Over the last two games, Adebayo has attempted 79 percent of his shots at the rim but is converting them at a clip of just 56 percent. He’s actually hit half of his mid-range jumpers, but those have only made up 21 percent of his shots in that span (all stats via Cleaning the Glass). His assist rate has plummeted and his overall inclusion in the offense has seen a dip, too. All of that can be ignored if he improves in Game 6. His movement on the defensive end of the floor hasn’t been an issue from what I’ve seen. Adebayo needs to demand the ball and take more of the offensive pressure off Butler.
Judging by his own words, Adebayo should have a much-improved outing Sunday night.
A repeat performance out of Tyler Herro
Tyler Herro has hardly been the same scoring savvy Bucket-getter who handed it to the Boston Celtics in the previous round. Despite playing arguably his best outing of the Finals in Game 5, his shooting splits for the series stand at 37.7/35.7/81.3 (compared to splits of 46.3/37.8/89.5 in the three rounds prior). The Lakers have had his number since the opening night, making it a point to try and take him out of the game early and often. Herro hadn’t dealt with that level of pressure before and it forced him into a playstyle that was too rushed for his liking. He wasn’t perfect in Game 5, shooting 4-11, but it was the quality of those shots that should keep up all optimistic he can catch fire in Game 6.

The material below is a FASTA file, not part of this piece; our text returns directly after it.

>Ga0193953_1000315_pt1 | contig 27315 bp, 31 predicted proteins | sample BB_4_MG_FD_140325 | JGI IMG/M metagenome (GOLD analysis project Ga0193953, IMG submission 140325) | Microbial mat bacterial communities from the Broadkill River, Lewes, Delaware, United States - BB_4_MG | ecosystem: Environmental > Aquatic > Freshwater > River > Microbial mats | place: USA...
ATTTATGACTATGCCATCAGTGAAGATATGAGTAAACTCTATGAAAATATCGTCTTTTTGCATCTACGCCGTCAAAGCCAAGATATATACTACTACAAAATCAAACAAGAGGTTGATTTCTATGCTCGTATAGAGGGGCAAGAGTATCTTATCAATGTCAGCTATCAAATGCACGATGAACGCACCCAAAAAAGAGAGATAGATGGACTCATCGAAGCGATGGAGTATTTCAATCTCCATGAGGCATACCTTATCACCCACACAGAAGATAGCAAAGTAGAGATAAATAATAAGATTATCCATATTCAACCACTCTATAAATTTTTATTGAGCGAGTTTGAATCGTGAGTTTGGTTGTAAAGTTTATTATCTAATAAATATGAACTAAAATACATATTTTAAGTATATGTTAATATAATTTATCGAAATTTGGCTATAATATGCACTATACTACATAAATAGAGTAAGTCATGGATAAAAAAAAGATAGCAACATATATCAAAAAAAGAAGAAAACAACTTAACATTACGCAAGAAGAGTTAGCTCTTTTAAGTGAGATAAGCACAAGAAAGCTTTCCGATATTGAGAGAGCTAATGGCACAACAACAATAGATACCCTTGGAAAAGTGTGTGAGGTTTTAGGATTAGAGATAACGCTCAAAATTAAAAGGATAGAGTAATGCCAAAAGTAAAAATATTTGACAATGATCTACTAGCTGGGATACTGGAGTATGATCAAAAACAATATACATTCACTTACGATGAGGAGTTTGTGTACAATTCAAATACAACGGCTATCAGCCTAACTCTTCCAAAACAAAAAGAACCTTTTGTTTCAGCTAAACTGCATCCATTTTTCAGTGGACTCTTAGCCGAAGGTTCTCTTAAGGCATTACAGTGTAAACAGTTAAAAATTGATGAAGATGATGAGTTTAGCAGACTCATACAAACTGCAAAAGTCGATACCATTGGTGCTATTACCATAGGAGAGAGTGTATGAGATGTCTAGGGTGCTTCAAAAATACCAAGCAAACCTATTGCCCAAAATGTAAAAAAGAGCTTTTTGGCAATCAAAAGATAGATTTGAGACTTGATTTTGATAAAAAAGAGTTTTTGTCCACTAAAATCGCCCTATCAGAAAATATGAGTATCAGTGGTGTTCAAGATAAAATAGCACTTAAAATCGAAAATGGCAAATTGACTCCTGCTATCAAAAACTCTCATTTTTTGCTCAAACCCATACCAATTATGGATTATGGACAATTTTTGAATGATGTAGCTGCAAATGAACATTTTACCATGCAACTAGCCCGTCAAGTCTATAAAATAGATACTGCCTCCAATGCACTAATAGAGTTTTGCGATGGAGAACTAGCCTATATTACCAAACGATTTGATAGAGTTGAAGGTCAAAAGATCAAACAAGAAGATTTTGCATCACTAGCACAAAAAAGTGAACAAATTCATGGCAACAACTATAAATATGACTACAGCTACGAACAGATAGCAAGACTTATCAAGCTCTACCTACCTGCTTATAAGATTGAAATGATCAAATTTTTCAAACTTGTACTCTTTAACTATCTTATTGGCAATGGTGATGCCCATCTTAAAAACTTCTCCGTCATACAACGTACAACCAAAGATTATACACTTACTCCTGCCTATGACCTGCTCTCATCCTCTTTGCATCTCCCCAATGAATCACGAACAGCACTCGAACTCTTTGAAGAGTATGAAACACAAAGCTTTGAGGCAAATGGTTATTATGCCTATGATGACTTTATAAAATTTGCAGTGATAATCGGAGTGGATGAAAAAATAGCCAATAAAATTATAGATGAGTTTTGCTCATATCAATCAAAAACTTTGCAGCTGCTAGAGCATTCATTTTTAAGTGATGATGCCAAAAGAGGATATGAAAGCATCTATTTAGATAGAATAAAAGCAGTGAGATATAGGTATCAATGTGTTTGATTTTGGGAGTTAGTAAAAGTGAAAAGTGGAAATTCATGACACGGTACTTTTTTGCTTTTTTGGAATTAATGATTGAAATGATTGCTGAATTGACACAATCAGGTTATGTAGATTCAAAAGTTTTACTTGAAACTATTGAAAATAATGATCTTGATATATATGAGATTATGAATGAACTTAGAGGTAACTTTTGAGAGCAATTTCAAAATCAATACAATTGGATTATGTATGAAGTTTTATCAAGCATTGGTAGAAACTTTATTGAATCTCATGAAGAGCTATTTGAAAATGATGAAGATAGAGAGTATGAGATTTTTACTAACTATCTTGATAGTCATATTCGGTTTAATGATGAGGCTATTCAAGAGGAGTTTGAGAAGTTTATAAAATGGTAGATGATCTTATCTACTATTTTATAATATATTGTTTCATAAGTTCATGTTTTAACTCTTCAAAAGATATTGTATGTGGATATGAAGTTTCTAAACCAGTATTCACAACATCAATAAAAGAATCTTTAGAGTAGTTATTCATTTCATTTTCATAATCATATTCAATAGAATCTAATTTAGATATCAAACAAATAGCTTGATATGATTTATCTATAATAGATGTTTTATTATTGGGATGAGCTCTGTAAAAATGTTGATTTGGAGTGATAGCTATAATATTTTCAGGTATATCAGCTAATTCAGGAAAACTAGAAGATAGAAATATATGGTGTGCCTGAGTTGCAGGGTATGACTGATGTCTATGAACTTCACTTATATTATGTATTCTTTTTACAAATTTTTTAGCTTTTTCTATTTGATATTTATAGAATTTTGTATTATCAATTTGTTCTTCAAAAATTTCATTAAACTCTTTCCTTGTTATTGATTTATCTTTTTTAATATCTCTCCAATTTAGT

Herro’s drives were much more calculated, even if they didn’t always end in points. Not a single one of missed shots would be considered “bad”. All three of his assists came as a result of him running the offense; a beautiful pick-and-roll lob to Adebayo, an even prettier bounce pass to Butler that also came out of the pick-and-roll, and a cross-court pass to Jae Crowder for an open triple. His defense is what it is right now, but Herro looked like the impact player on offense that Miami had been used to.
Kendrick Nunn snuck in and stole some of Herro’s minutes in Game 5, with the former playing well in a heightened role (14 points in 27 minutes). Herro’s 30 minutes were his fewest since Game 1 of the Finals and just the fifth time this postseason playing under 31 minutes. If Nunn gets going again early, Herro might find himself splitting even more time. If that were to be the case, he’ll have to take advantage and make the open shots he’s been missing.
Prediction: Miami forces a Game 7
Why not go nuts with it? The Bubble has already shown us to expect the unexpected, and there wouldn’t be anything more unprecedented than this Heat team battling back to tie the series after being down 3-1. Butler will have to be brilliant once again, probably playing another 47 minutes, but if Adebayo and Herro can step up and make big plays, Miami’s opportunity to stay alive will present itself.